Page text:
The Fresh Loaf

News & Information for Amateur Bakers and Artisan Bread Enthusiasts

The recession and artisan bakeries/baking - your thoughts please

duncang's picture

The recession and artisan bakeries/baking - your thoughts please

Good Morning all!

I am setting up a small artisan bakery over here in England (UK) across the Atlantic from you guys, and wanted to hear every one's thoughts on how you see the impending economic downturn and possible recession that is upon us affecting small artisan businesses and bread trends?

A bit of a loaded question I know, but I would love to hear your thoughts nonetheless.

I'll start:

- I hope that the recession will mean more people getting into home baking rather than going out and buying cheap branded breads.

- Regardless of the recession there is a movement of people taking a keener interest in what they are eating and what additives and preservatives are in their foods... people are favouring traditional recipes with natural ingredients over chemicals and commercially produced products.

I really look forward to hearing your thoughts... if you have seen any articles in the press recently, include a web link!!

Many thanks,


beeman1's picture

From what I am hearing from the co-op that I belong to many more people are ordering wheat and other grain now.

hansjoakim's picture

Very interesting post!

Recently, there was an article in a major Norwegian newspaper about the growth in number of smaller, "artisan" bakeries. The article presented two kinds of whole wheat bread, one from your average grocery store, and another from an artisan bakery. They went to the lab, and studied the ingredients, the nutritious value of each bread etc., and came to the conclusion that they couldn't find a noticeable difference between the mass-produced loaves and the handmade ones in terms of the lab results. The price tag on the handmade loaf was 7 or 8 times that of the mass-produced one. Now, taste and keeping qualities were not mentioned ;-)

The article raised some interesting questions to customers at the artisan bakery: "Why do you spend so much money on this bread, when you can get it much cheaper at the grocery store?" and so forth. Some said that they preferred the artisan bakeries, because they use eco-products, while others stated that they were still convinced the breads there were more healthy.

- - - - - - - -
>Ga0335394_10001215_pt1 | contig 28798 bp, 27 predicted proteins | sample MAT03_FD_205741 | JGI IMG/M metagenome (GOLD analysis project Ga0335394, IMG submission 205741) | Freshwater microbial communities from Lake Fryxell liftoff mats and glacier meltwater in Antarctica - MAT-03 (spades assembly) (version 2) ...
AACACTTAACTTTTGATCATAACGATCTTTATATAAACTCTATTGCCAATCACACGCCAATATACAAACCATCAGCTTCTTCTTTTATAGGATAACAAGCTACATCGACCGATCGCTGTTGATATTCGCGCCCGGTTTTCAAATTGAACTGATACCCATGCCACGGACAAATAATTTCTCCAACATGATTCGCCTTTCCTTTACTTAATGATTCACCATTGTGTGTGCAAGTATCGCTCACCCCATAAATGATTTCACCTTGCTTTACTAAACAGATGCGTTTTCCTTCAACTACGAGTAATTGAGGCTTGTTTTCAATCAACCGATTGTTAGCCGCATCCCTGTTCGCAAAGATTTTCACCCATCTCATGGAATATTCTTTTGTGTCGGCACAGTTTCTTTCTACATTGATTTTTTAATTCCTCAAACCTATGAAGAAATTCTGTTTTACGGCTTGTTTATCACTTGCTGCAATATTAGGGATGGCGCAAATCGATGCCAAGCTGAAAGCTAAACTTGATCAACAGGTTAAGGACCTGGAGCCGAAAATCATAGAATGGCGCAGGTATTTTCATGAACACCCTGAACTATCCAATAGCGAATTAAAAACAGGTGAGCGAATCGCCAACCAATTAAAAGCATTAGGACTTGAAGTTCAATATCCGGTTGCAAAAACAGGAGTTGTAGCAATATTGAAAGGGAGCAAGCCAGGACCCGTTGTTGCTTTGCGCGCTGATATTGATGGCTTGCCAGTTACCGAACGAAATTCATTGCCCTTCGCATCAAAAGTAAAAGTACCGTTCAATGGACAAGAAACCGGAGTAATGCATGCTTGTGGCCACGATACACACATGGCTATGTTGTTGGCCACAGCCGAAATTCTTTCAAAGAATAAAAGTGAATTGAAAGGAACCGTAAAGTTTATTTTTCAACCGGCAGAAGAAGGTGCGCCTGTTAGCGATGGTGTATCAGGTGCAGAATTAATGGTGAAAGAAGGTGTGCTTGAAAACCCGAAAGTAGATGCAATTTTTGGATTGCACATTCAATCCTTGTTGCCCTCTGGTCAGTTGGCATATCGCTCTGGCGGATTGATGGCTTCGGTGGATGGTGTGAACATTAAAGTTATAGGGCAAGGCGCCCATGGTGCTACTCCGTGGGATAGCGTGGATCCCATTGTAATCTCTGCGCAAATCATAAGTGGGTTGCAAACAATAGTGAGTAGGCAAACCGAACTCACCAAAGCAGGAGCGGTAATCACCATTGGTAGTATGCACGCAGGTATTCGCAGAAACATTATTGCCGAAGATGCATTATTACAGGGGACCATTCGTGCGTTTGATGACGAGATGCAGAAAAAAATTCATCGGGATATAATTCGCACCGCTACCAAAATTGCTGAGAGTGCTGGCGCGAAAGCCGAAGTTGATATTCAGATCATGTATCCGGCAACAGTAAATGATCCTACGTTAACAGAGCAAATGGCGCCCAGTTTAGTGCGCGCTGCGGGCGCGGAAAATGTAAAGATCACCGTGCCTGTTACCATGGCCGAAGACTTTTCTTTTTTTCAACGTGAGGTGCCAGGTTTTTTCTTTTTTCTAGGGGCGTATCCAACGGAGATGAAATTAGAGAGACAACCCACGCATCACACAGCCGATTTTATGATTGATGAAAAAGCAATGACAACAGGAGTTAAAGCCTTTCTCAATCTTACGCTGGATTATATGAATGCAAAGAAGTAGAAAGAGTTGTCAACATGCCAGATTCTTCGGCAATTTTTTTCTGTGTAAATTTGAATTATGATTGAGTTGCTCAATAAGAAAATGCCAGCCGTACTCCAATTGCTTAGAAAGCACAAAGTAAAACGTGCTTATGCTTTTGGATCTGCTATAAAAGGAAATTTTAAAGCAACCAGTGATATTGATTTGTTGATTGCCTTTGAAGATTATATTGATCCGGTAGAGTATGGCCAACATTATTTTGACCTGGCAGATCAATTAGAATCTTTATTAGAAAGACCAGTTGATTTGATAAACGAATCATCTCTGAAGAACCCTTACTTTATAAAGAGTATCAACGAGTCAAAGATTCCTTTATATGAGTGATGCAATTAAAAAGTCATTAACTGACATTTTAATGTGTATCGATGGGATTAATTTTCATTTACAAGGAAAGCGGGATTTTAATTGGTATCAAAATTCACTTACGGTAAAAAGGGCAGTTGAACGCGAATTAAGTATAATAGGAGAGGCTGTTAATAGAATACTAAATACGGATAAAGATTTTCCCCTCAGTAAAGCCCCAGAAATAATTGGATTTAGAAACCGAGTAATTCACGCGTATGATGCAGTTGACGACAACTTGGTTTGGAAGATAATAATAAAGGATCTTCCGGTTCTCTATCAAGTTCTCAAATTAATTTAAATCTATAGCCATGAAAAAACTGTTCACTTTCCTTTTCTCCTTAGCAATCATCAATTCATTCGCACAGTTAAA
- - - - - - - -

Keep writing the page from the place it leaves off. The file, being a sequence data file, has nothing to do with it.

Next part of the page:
At least in these parts of the world, where we're not blessed with the rich boulangeries of France, purchasing bread at artisan bakeries are, at least in my opinion, a luxury. Most people can afford to buy good bread at smaller, specialized bakeries, but it's still a luxury. With oil prices going down (the Norwegian economy is driven to a large extent by oil exports), job cuts being announced, lots of people sitting on expensive mortgages etc., luxuries are what most people cut first.

The trend towards greater focus on personal health will probably continue, so I hope more people will start baking great breads in their home. Unfortunately for many small artisan bakeries, coffee and chocolate houses and the like, the downturn might have fatal consequences.

Hans Joakim

scottfsmith's picture

My feeling is a recession is where you see how much people are really committed to something; there is no easy way to tell in advance.  And the results can be surprising.  For some people, artisan bread can be the "affordable luxury" relative to much more expensive consumables (electronics, cars, etc) and fancy vacations.  I would say that fancy chocolate is in worse trouble than artisan breads, because the former is more associated with conspicuous consumption than the latter.  Not only is there the monetary issue itself, there is the perception people want to make on their colleagues about their spending.  I know of a small soft drink company which managed to operate successfully all through the Great Depression; one would think people would cut back on that and they did, but it was an "affordable luxury" that people still wanted.  All that said, the artisan breadmakers could still be in for a very rough time depending on how bad this one is.